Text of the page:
Draft Beer, Not Kids



CNN reported on January 30, 2002, that Senator Rangel of New York will introduce a bill in the next session of Congress that would reinstate the military draft. Rangel who voted against the recent congressional resolution authorizing Bush to use force in Iraq, claims that restarting the draft will make lawmakers think twice before they rush to war. They will be more cautious, goes his reasoning, because their sons and daughters might be among the soldiers going off to kill and die. After all, a military draft would include all men (and maybe women) in the United States who were of a certain age. “When you talk about a war, you’re talking about ground troops, you’re talking about enlisted people, and they don’t come from the kids and members of Congress,” he said. “I think, if we went home and found out that there were families concerned about their kids going off to war, there would be more cautiousness and a more willingness to work with the international community than to say, ‘Our way or the highway.’ ”

Mr. Rangel has not done his homework. If one looks at the last war where US citizens were drafted-the war in Vietnam, it is more than apparent that those draftees who did most of the killing and dying in that war were working class men. If those men were black, they were even more likely to end up as nothing but cannon fodder. According to the Oxford Companion of Military History, “during the height of the U.S. involvement, 1965-69, blacks, who formed 11 percent of the American population, made up 12.6 percent of the soldiers in Vietnam. The majority of these were in the infantry, and although authorities differ on the figures, the percentage of black combat fatalities in that period was a staggering 14.9 percent.” In addition, they accounted for almost 20 percent of all combat-related deaths in Vietnam from 1961-1965 and in 1968, they frequently contributed half of the men in front-line combat units.

Even when upper-class men went into the service (as draftees or enlistees), the likelihood that they were sent to the frontlines as enlisted men was quite remote. The stories of the 2000 major-party presidential candidates serve as perfect examples of this. Mr. Gore enlisted and ended up as a military reporter who served five months in Vietnam covering the activities of an Army Engineer Brigade. His tour of duty was cut short by two months. If he had not enlisted, chances are he would not have served. Mr. Bush used his family’s connections to stay out of the Army and join the National Guard, from which it is alleged (with considerable substantiation by various media and veteran’s organizations) he went AWOL and was never disciplined. Most readers who were of draft age during the Vietnam war probably know folks who avoided service because of their class circumstances and associated opportunities-I know I certainly do.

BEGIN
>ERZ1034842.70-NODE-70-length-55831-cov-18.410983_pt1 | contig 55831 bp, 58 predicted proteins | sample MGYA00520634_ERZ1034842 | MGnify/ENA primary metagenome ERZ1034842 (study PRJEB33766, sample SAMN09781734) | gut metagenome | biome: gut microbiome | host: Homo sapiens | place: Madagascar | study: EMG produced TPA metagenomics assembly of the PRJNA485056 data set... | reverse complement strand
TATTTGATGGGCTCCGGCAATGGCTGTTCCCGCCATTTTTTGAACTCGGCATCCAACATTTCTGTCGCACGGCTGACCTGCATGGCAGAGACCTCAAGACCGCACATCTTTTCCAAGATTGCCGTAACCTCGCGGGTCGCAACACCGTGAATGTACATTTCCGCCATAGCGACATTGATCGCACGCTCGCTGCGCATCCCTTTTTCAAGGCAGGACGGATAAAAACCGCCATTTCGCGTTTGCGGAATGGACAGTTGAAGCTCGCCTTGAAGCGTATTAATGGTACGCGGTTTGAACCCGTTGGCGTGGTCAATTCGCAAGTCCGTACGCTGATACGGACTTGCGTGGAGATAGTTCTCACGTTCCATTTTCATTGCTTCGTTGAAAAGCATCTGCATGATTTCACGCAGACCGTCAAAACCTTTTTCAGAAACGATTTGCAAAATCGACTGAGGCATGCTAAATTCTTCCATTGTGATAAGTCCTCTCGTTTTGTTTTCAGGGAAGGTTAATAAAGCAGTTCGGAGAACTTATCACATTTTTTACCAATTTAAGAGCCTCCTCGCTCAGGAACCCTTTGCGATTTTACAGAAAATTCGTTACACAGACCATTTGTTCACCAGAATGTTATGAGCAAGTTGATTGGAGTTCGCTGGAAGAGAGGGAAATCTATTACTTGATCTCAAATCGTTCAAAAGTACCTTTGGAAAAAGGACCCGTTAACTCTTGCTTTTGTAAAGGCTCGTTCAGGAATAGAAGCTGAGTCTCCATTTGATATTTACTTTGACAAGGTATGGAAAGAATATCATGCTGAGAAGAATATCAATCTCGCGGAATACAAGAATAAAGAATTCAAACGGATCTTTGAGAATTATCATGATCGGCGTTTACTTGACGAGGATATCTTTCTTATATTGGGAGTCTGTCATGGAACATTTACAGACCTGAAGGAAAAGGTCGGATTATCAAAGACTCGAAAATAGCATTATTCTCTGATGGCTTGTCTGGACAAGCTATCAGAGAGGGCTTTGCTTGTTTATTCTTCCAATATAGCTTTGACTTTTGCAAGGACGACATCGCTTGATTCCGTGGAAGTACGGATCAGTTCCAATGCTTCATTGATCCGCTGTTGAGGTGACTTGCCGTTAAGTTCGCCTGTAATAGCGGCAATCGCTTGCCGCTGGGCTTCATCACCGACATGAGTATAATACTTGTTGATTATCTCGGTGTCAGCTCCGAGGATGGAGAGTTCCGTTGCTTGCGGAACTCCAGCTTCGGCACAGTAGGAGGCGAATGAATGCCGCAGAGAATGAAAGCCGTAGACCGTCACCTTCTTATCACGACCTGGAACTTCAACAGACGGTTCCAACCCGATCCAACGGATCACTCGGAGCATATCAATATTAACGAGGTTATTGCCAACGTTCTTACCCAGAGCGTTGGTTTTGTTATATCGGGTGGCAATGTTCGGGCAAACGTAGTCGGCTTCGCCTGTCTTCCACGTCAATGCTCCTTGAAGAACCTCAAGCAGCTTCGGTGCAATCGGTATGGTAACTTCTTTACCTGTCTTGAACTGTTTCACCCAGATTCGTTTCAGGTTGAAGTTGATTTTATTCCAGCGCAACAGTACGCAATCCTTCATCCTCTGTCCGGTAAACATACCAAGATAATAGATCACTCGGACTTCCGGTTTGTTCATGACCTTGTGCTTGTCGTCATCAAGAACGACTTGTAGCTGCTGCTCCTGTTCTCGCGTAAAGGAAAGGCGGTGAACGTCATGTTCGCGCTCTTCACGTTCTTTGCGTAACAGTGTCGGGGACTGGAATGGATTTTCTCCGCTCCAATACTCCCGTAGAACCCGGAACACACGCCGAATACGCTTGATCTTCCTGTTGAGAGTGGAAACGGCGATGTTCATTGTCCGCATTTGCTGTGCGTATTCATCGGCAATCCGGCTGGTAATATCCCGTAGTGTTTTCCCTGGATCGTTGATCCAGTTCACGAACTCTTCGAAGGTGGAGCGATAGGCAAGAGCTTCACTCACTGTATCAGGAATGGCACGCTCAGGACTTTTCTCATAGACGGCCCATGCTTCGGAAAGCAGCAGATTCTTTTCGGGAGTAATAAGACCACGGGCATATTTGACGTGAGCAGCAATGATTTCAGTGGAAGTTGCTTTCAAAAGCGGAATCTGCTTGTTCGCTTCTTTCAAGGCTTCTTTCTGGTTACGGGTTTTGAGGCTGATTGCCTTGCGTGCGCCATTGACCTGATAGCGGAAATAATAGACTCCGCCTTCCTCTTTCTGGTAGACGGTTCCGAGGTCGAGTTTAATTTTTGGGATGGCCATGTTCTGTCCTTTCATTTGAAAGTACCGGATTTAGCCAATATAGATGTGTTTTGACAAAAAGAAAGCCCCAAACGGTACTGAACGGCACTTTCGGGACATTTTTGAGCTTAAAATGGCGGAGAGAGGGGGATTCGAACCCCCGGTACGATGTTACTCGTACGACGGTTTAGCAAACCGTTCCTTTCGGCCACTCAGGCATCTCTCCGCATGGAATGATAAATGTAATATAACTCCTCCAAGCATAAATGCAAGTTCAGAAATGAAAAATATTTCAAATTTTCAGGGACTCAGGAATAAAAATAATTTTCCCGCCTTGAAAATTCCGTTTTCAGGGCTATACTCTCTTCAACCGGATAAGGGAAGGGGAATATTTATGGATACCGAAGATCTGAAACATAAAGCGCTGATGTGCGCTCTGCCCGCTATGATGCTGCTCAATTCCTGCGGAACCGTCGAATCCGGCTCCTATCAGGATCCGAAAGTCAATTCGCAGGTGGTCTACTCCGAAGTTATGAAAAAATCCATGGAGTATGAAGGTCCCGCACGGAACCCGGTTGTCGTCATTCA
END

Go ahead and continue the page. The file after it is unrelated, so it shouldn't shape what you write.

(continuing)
As my friend and colleague Jay Moore likes to point out in his History of the Sixties course at the University of Vermont, the draft was/is not only about putting men in the military. It is also about maintaining the stratification of society based on society’s current economic needs. Prior to 1969, the military draft consistently deferred men who were considered to be “college material.” In addition those in college whose studies might have been useful to the war machine-say in the areas of technology and science-were granted deferments. This policy was called channeling and was defended as being in the national interest. Its converse-the channeling of men who weren’t considered “college material” to the front lines, was by default, also considered to be in the national interest. After 1969, when the national draft lottery was introduced in the name of supposed fairness, the policy of channeling was continued via the AFQT. Those young men whose numbers were drawn who were sent to the front lines were more likely to have scored lower on the Armed Forces Qualifying Test (AFQT). Those young men whose numbers were drawn who scored higher, usually because they had received a better education, were assigned to units more likely to be out of harm’s way, probably in another part of the world. As any observer of the educational system in the U.S. knows, neighborhoods with more money usually have better schools. Plus, many wealthy families often send their children to private schools. This, of course, usually provides even stupid rich children with a better education than that received by their peers in poor and working-class school districts.

Mr. Rangel and others who might agree with him have it all wrong. A universal military draft would not cause the warmakers in our government to think twice before going to war. It would only make them insure that the people who do the killing for their empire now would continue to do so on an even more massive scale. Indeed, if there were a military draft, Mr. Rumsfeld’s dream of a two-front war would have an increased chance of becoming reality. After all, there would be an endless supply of young, mostly working class and poor, Americans to fight it. That is, unless antiwar and antidraft activists could convince them to do otherwise.

RON JACOBS lives in Burlington, VT. He can be reached at: rjacobs@zoo.uvm.edu


Ron Jacobs is the author of Daydream Sunset: Sixties Counterculture in the Seventies published by CounterPunch Books. He lives in Vermont. He can be reached at: ronj1955@gmail.com.

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